Washington often loses sight of the common good. Instead of considering how to best serve the public, many of our elected leaders focus on advancing the agenda of their political party or their own careers. The general welfare is sacrificed for the sake of individual gain. Immigration reform is a textbook example.
Despite poll after poll showing clear and overwhelming support for reform among across a wide spectrum of Americans — Democrats, Republicans, Evangelicals, tea-party voters, etc. — legislation remains stalled in the House of Representatives.
But the moment of truth has arrived.
Both prominent Republicans and Democrats agree that legislation must move through the House before the beginning of August or it becomes dead because of the hard realities created by legislative calendars and election-year political dynamics. The looming 2016 presidential contest — and the primary season that begins the day after the 2014 midterms — means that if this Congress fails to pass immigration reform it may not happen for years. This would represent not just a political disappointment but a moral failure.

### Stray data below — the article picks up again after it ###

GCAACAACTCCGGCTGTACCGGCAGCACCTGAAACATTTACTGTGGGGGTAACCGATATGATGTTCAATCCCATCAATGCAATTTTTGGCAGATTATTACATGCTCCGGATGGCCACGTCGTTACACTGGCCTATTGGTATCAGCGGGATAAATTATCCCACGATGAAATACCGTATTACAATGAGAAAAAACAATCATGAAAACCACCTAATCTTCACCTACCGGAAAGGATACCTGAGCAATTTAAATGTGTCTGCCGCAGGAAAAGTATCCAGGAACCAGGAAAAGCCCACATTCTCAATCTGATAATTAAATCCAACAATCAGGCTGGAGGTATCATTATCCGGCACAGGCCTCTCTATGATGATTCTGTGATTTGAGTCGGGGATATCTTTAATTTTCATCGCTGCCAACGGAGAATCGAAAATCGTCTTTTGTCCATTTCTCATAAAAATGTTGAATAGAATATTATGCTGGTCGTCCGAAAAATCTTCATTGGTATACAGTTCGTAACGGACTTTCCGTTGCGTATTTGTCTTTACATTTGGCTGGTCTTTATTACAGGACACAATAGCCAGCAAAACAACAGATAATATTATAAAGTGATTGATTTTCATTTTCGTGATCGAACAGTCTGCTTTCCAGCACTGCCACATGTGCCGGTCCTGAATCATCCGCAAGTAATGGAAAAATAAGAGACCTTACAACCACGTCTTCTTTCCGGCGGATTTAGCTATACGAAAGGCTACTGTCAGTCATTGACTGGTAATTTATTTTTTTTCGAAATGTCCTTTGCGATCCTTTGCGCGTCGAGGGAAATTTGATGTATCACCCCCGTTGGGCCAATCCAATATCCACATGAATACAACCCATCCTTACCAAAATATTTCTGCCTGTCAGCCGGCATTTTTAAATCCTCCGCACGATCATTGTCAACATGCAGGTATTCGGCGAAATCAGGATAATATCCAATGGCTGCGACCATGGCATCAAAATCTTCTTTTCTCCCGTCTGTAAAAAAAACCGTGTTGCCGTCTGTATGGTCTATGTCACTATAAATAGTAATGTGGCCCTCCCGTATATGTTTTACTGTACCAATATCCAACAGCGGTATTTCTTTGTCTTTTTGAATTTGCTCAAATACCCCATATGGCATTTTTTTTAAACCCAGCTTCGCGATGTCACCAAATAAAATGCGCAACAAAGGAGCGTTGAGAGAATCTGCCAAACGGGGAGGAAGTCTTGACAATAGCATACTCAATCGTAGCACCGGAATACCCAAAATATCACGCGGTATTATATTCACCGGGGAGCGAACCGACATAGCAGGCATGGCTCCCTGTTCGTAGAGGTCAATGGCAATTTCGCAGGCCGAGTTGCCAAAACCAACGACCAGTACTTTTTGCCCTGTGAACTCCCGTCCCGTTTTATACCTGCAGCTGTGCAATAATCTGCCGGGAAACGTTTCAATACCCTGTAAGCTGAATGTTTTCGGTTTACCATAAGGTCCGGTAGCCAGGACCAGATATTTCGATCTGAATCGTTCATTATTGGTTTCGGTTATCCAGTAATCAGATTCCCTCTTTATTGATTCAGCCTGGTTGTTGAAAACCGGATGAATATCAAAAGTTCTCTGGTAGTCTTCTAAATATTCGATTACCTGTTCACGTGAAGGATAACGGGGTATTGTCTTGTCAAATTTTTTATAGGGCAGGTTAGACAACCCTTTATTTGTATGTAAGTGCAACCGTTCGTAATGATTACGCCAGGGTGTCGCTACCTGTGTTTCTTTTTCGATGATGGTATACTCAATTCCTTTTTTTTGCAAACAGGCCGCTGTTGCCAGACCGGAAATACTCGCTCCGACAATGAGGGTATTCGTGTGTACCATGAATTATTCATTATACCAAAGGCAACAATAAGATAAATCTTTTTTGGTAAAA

According to House Speaker John Boehner the major obstacle within the Republican caucus is a lack of trust in President Obama. While I would challenge the validity of this reasoning, the president has now called the speaker's bluff by delaying a promised review of deportation policies until summer's end. This decision is a significant concession to House leadership in the hopes that a long-term, sustainable solution remains achievable and that the House is serious in its intentions to pursue immigration reform. This gesture of good faith demonstrates the president's sincerity. It places the proverbial ball squarely in Boehner's court.